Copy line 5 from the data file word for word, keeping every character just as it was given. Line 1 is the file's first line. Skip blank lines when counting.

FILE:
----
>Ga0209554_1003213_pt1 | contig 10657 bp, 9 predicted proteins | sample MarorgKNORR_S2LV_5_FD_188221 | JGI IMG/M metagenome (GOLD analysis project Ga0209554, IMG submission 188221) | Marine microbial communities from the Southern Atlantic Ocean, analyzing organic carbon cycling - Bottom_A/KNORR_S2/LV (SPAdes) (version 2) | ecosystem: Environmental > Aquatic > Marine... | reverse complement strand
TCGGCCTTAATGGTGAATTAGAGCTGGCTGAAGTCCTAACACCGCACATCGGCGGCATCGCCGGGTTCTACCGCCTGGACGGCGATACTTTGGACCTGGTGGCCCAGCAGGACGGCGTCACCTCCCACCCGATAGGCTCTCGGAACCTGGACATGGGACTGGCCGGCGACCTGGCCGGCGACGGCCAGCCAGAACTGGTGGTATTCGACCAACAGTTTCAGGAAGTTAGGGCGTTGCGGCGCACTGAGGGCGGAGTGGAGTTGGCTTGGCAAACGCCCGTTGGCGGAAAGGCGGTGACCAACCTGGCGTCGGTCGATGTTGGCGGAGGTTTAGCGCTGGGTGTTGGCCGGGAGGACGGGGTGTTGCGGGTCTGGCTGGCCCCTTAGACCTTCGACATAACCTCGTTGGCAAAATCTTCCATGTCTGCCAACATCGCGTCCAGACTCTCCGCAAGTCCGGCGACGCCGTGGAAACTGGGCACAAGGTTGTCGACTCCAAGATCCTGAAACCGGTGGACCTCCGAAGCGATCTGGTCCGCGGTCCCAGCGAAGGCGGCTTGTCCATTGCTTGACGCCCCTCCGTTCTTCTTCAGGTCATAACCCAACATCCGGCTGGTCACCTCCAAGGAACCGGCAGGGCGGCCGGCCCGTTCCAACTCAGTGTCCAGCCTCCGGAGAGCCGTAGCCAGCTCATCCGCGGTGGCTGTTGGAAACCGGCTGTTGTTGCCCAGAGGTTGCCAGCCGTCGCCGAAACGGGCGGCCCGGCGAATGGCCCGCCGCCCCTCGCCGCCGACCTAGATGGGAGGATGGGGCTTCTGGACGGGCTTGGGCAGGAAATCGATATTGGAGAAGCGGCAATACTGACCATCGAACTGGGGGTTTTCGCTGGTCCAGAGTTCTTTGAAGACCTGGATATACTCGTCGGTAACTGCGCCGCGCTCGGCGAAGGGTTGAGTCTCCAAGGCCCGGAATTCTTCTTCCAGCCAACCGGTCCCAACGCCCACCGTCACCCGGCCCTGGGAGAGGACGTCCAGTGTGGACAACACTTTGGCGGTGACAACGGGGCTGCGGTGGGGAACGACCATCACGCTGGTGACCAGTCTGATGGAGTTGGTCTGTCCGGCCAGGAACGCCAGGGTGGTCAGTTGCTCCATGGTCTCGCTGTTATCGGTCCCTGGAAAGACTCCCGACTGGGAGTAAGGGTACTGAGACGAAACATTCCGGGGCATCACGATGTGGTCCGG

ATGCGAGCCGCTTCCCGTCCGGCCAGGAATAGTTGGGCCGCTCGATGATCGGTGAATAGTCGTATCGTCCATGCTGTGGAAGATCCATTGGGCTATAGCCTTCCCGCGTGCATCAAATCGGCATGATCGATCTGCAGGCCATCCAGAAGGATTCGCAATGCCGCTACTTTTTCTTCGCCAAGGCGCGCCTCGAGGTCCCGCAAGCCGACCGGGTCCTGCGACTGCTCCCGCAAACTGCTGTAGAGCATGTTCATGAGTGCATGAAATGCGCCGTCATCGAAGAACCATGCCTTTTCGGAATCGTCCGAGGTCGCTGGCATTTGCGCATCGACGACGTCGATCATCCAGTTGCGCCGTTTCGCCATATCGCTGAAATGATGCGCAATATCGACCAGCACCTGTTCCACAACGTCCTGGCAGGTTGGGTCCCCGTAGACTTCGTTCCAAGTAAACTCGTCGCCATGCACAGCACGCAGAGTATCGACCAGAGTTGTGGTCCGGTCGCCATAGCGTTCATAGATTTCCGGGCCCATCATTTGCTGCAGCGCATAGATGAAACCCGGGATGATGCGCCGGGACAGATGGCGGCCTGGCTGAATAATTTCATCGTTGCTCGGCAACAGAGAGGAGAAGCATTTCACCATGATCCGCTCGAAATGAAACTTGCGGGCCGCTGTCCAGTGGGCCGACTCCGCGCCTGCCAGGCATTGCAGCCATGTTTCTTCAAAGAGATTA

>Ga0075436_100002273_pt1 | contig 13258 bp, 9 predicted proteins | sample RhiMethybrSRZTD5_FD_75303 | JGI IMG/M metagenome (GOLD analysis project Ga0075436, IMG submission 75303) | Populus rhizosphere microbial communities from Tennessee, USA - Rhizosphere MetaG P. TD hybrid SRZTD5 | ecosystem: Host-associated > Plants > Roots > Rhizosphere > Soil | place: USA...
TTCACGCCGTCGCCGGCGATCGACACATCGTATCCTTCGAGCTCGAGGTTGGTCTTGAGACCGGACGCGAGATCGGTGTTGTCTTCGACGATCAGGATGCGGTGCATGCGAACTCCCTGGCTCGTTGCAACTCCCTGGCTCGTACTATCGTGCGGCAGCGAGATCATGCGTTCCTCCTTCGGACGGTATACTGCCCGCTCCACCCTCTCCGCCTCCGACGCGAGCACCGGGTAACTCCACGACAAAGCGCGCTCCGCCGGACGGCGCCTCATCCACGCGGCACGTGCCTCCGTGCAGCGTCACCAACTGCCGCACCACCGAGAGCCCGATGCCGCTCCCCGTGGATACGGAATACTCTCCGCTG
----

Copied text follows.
TTCACGCCGTCGCCGGCGATCGACACATCGTATCCTTCGAGCTCGAGGTTGGTCTTGAGACCGGACGCGAGATCGGTGTTGTCTTCGACGATCAGGATGCGGTGCATGCGAACTCCCTGGCTCGTTGCAACTCCCTGGCTCGTACTATCGTGCGGCAGCGAGATCATGCGTTCCTCCTTCGGACGGTATACTGCCCGCTCCACCCTCTCCGCCTCCGACGCGAGCACCGGGTAACTCCACGACAAAGCGCGCTCCGCCGGACGGCGCCTCATCCACGCGGCACGTGCCTCCGTGCAGCGTCACCAACTGCCGCACCACCGAGAGCCCGATGCCGCTCCCCGTGGATACGGAATACTCTCCGCTG